Taking a breather with Breather, the app for on-demand privacy

I didn’t know, when I first made my reservation for a private space designed by the Breather, just how much I would end up needing it.

The new app functions like Uber for remote workers, offering on-demand privacy for contractors on the move. I normally work from home, and by midafternoon on the day I tested Breather, the dogs were going crazy, the noise of construction in the apartment next door was intolerable, and my wife was having an involved phone conversation with a lawyer. I fled for Soho with all due haste.

At first I had considered renting a room in Flatiron, but someone beat me to it, as I saw on the website’s scheduling page (the app is available for the iPhone, with an Android version forthcoming). Anyway, I arrived in the appointed neighborhood—convenient for all your Crate & Barrel or Urban Outfitter needs—and found the building where I’d be spending the hours of 2 to 4pm in blissful isolation. Security didn’t bat an eye as I breezed in.


The door to the individual suite itself, on the 8th floor, bore the friendly Breather logo of a pine tree and was fitted with a security code panel. Drat: I knew I’d forgotten something. After a minute or two I was able to officially check in via Breather’s mobile site and received a numeric password that would change as soon as my time was up. Beyond the threshold lay a cozy room with a conference table, chairs, writing utensils, paper, a full-length mirror, a massive whiteboard, an iPhone charger, potted plants, colorful coffee table books, plenty of outlets, and a jar of somewhat stale Tootsie Rolls. Also, there was a yoga mat. The windows allowed a view of NYU’s purple tennis courts.



 

A helpful poster explained the amenities and rules—as well as how to avoid getting locked out if you had to use the restroom—and imparted the Wi-Fi password, “peaceandquiet.” Screw peace and quiet: I opened my laptop and put on some earsplitting My Bloody Valentine. Hey, it was up to me, right? I wasn’t expecting anyone to join me, though inviting co-workers through the service is quite simple. “Very nice,” I thought, “but at $25 per hour, it’s almost too good to be true.”

I called up Julien Smith, Breather’s CEO, to grill him about some of the sordid ideas that had popped into my head. First of all, though, I told him I was sitting in his Soho office, basking in the room-sized freedom, and asked where the idea for Breather came from. “I’ve been obsessed with private space for a long time,” he said. He told me he was currently walking the streets of San Francisco, killing time before a meeting at Twitter HQ. “And where can I take this call? Nowhere. I just want to sit down,” he admitted. 


Smith’s interest in quiet and meditation—breaking from the usual stressors, Starbucks included (which he considers his main competitor)—led directly to the self-serve, multipurpose oasis I was enjoying. Breather began in Montreal, just launched here in New York, and San Francisco is next. But across all their locations, a certain aesthetic remains consistent. “Breather has a look and feel,” Smith said, a simple, pleasing aura that contributes to the “high-trust experience.” He wants users to open doors and have a sense of familiar comfort, even if they haven’t been to a particular room before. Admittedly, I felt feel instantly at ease when I walked into that room.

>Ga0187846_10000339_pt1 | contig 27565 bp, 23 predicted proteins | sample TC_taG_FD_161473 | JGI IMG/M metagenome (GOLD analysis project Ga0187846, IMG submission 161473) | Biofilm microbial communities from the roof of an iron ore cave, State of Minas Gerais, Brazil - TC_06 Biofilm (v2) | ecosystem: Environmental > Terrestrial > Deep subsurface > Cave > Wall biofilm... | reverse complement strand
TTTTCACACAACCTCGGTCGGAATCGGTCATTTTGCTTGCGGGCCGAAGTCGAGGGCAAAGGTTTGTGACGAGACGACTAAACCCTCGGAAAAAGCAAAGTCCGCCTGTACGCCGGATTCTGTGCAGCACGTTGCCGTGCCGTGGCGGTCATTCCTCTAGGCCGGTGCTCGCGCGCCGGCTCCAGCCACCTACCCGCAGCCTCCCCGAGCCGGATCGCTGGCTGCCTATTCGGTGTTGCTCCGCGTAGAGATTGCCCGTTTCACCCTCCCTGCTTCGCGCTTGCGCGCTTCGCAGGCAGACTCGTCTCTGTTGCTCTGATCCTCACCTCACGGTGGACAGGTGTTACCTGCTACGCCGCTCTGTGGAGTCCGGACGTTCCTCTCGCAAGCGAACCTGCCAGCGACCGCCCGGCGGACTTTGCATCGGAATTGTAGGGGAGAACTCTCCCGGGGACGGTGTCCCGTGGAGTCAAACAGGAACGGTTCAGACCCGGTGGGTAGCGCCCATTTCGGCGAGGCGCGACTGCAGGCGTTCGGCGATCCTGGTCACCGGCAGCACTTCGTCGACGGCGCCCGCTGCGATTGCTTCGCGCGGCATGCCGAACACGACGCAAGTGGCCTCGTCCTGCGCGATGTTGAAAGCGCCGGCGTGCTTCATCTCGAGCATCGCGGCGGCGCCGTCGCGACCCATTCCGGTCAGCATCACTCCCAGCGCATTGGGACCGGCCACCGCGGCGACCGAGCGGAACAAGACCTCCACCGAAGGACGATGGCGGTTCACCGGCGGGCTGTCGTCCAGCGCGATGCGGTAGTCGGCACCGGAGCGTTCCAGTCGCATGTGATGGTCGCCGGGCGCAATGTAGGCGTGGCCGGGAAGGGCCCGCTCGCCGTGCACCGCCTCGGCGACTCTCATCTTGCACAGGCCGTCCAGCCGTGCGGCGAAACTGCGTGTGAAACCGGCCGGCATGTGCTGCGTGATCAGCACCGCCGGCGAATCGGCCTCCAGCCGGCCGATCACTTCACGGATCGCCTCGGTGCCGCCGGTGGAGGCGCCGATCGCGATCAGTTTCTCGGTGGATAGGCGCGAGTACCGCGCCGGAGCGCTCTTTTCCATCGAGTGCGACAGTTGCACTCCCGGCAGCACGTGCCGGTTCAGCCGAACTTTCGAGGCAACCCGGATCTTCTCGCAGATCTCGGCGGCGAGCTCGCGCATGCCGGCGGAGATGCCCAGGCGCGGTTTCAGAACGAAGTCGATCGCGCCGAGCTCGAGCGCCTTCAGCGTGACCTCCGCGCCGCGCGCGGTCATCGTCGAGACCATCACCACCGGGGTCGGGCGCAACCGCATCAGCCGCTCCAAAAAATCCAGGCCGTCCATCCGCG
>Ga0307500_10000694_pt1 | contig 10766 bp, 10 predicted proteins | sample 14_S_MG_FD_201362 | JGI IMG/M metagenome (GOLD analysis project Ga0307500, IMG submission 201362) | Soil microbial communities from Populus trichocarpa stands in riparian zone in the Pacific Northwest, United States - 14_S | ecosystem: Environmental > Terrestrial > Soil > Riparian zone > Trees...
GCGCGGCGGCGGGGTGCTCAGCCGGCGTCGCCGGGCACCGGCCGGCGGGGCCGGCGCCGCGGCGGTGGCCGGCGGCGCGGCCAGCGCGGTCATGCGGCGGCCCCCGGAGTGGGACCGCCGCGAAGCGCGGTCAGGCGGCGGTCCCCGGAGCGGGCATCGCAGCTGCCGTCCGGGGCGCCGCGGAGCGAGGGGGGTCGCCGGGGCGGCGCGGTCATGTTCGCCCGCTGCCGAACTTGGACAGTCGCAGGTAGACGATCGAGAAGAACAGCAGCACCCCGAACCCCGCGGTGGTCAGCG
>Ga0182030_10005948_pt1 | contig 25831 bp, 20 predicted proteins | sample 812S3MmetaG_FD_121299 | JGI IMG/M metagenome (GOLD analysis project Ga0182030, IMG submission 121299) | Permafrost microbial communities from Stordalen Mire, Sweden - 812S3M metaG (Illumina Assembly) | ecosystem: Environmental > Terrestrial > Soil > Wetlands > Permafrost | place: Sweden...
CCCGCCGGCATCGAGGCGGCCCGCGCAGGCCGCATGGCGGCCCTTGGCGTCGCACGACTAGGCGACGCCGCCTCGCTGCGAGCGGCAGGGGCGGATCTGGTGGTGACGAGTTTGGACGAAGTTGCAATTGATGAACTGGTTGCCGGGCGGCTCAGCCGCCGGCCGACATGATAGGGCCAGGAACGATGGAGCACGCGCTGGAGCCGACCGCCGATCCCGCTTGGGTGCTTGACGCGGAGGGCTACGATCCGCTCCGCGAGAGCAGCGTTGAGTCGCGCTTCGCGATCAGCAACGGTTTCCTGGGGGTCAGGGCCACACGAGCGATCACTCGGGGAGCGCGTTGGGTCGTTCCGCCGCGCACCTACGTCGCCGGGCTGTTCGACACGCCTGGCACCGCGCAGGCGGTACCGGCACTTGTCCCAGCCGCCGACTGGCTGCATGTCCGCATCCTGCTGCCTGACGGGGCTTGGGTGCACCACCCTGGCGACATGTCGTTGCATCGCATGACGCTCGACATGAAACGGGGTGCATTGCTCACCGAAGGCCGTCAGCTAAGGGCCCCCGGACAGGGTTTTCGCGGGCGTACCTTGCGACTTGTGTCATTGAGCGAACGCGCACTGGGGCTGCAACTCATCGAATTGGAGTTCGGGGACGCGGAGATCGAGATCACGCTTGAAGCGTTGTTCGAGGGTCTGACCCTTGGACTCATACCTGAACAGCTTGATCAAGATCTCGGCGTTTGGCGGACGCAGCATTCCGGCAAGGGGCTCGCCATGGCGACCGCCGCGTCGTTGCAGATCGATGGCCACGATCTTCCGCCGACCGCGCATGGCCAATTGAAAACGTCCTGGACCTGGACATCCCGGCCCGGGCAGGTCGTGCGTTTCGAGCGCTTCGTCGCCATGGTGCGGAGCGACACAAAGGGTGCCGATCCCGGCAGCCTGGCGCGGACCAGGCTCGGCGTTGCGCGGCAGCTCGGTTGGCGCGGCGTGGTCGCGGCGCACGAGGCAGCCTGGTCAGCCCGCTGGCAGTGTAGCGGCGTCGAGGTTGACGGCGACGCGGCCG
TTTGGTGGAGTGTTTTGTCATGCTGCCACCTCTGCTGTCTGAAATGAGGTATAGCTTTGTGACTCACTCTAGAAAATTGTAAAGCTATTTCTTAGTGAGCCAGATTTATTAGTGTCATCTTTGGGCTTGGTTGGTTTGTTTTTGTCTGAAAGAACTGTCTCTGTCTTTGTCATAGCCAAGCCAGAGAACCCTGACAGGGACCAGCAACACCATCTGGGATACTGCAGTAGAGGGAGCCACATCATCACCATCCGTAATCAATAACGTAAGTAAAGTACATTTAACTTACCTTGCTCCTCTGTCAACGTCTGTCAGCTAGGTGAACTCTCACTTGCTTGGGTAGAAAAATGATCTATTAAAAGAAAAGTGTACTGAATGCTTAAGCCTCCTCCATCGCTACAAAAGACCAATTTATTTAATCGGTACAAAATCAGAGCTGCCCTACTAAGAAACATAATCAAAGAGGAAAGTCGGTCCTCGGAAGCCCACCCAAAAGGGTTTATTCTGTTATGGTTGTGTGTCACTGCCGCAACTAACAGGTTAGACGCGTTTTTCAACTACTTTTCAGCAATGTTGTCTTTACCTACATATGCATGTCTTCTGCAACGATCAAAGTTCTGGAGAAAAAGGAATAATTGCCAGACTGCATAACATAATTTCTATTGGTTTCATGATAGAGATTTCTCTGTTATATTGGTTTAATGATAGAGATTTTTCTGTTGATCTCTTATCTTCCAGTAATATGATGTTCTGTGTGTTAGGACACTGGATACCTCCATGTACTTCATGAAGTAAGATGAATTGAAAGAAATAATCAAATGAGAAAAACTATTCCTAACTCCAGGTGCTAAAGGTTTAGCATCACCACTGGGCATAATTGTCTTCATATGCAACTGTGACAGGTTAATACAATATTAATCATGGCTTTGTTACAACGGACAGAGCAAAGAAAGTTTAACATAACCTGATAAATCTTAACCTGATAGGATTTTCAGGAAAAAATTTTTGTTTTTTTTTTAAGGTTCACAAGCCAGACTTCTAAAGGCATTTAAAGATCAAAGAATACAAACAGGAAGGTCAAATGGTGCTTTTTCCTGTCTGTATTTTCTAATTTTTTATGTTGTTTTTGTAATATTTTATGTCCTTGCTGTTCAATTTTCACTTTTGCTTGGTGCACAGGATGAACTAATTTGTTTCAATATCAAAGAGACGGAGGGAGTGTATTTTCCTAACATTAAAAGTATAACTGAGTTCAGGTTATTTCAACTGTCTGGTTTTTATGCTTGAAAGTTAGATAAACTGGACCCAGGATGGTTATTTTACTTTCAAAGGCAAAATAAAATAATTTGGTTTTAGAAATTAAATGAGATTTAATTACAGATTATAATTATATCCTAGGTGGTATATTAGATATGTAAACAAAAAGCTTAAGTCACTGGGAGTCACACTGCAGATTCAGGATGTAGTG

But it’s not all calming colors and easy vibes: I had to start asking the inherently sleazy questions. Smith said the spaces are mostly used to get work done, but given that they include plush furniture, I wondered if the flophouse problem had occurred to him. Couldn’t anyone just book a Breather for a noon knee-trembler? “Of course I was worried,” Smith laughed. “I would have to be an idiot for it not to occur to me.” 

The concern has come up a lot in interviews. “People think, ‘It’s so great, but someone’s going to take advantage. This is going to get fucked up somehow.’” The fact is, he stressed, nobody is having sex in these rooms. “It just doesn’t happen!” Perhaps the trust cuts both ways, or maybe the knowledge that cleaners will show up after your reservation and report any suspicious stains to the company keeps libidos in check. “This gets brought up,” Smith said, “but when you ask, ‘Well, would you abuse the space that way?’ everyone says, ‘Of course not!’” 

Breather rooms come with a code of honor, it seems.


The threat of a lifetime ban could not fail to give even the most incorrigible lothario pause, but the space is, after all, founded on privacy, and discreet assignations (not to mention businesslike drug deals) are no doubt possible. And Smith assured me that there was no surveillance camera in my room. All the same, I couldn’t just pretend to check out and then overstay my welcome—the cleaners would still show up and ask if I wanted to pay to extend my stay. I was also told I couldn’t start broadcasting live pornography from the spot and expect to keep my account. My dreams of gaming the system were dashed: Breather is practically brand-new, but it’s also seamless, an ingenious way of passing off a virtual key between people who might need access to a communal in-between haven. “The service is almost obvious,” Smith concluded. “I believe I’m in the right place at the right time.”

Speaking of which, my two hours here are up, and while no one is actively kicking me out, I do feel obligated to scram. Back to the jungle I go. 

Photo via Breather

Miles Klee

Miles Klee

Miles Klee is a novelist and web culture reporter. The former editor of the Daily Dot’s Unclick section, Klee’s essays, satire, and fiction have appeared in Lapham’s Quarterly, Vanity Fair, 3:AM, Salon, the Awl, the New York Observer, the Millions,  and the Village Voice. He's the author of two odd books of fiction, 'Ivyland' and 'True False.'